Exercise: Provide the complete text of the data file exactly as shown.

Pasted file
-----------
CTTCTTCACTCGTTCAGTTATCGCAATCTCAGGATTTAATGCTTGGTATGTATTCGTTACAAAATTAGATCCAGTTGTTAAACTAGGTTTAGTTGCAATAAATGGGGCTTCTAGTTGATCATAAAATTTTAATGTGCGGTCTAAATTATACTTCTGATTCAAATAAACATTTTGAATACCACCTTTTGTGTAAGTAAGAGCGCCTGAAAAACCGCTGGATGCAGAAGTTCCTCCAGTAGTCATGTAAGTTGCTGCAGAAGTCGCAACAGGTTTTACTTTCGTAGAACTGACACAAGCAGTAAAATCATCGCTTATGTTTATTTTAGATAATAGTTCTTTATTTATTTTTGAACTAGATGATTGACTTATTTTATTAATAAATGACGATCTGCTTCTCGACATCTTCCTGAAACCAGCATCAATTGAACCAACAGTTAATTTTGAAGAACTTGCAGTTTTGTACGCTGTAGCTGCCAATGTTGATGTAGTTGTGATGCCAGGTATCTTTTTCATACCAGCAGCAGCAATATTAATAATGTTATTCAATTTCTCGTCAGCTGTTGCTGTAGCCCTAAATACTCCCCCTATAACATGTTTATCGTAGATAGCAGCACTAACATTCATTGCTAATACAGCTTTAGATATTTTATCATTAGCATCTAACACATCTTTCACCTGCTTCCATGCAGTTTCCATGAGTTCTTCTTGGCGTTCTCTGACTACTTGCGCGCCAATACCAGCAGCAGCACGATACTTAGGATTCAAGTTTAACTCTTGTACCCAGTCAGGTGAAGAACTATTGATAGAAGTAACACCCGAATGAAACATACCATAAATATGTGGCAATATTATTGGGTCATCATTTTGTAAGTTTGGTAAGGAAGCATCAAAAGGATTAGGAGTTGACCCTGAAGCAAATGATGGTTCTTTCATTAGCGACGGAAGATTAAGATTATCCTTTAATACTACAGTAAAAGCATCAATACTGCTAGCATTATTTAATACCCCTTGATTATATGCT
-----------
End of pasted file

CTTCTTCACTCGTTCAGTTATCGCAATCTCAGGATTTAATGCTTGGTATGTATTCGTTACAAAATTAGATCCAGTTGTTAAACTAGGTTTAGTTGCAATAAATGGGGCTTCTAGTTGATCATAAAATTTTAATGTGCGGTCTAAATTATACTTCTGATTCAAATAAACATTTTGAATACCACCTTTTGTGTAAGTAAGAGCGCCTGAAAAACCGCTGGATGCAGAAGTTCCTCCAGTAGTCATGTAAGTTGCTGCAGAAGTCGCAACAGGTTTTACTTTCGTAGAACTGACACAAGCAGTAAAATCATCGCTTATGTTTATTTTAGATAATAGTTCTTTATTTATTTTTGAACTAGATGATTGACTTATTTTATTAATAAATGACGATCTGCTTCTCGACATCTTCCTGAAACCAGCATCAATTGAACCAACAGTTAATTTTGAAGAACTTGCAGTTTTGTACGCTGTAGCTGCCAATGTTGATGTAGTTGTGATGCCAGGTATCTTTTTCATACCAGCAGCAGCAATATTAATAATGTTATTCAATTTCTCGTCAGCTGTTGCTGTAGCCCTAAATACTCCCCCTATAACATGTTTATCGTAGATAGCAGCACTAACATTCATTGCTAATACAGCTTTAGATATTTTATCATTAGCATCTAACACATCTTTCACCTGCTTCCATGCAGTTTCCATGAGTTCTTCTTGGCGTTCTCTGACTACTTGCGCGCCAATACCAGCAGCAGCACGATACTTAGGATTCAAGTTTAACTCTTGTACCCAGTCAGGTGAAGAACTATTGATAGAAGTAACACCCGAATGAAACATACCATAAATATGTGGCAATATTATTGGGTCATCATTTTGTAAGTTTGGTAAGGAAGCATCAAAAGGATTAGGAGTTGACCCTGAAGCAAATGATGGTTCTTTCATTAGCGACGGAAGATTAAGATTATCCTTTAATACTACAGTAAAAGCATCAATACTGCTAGCATTATTTAATACCCCTTGATTATATGCT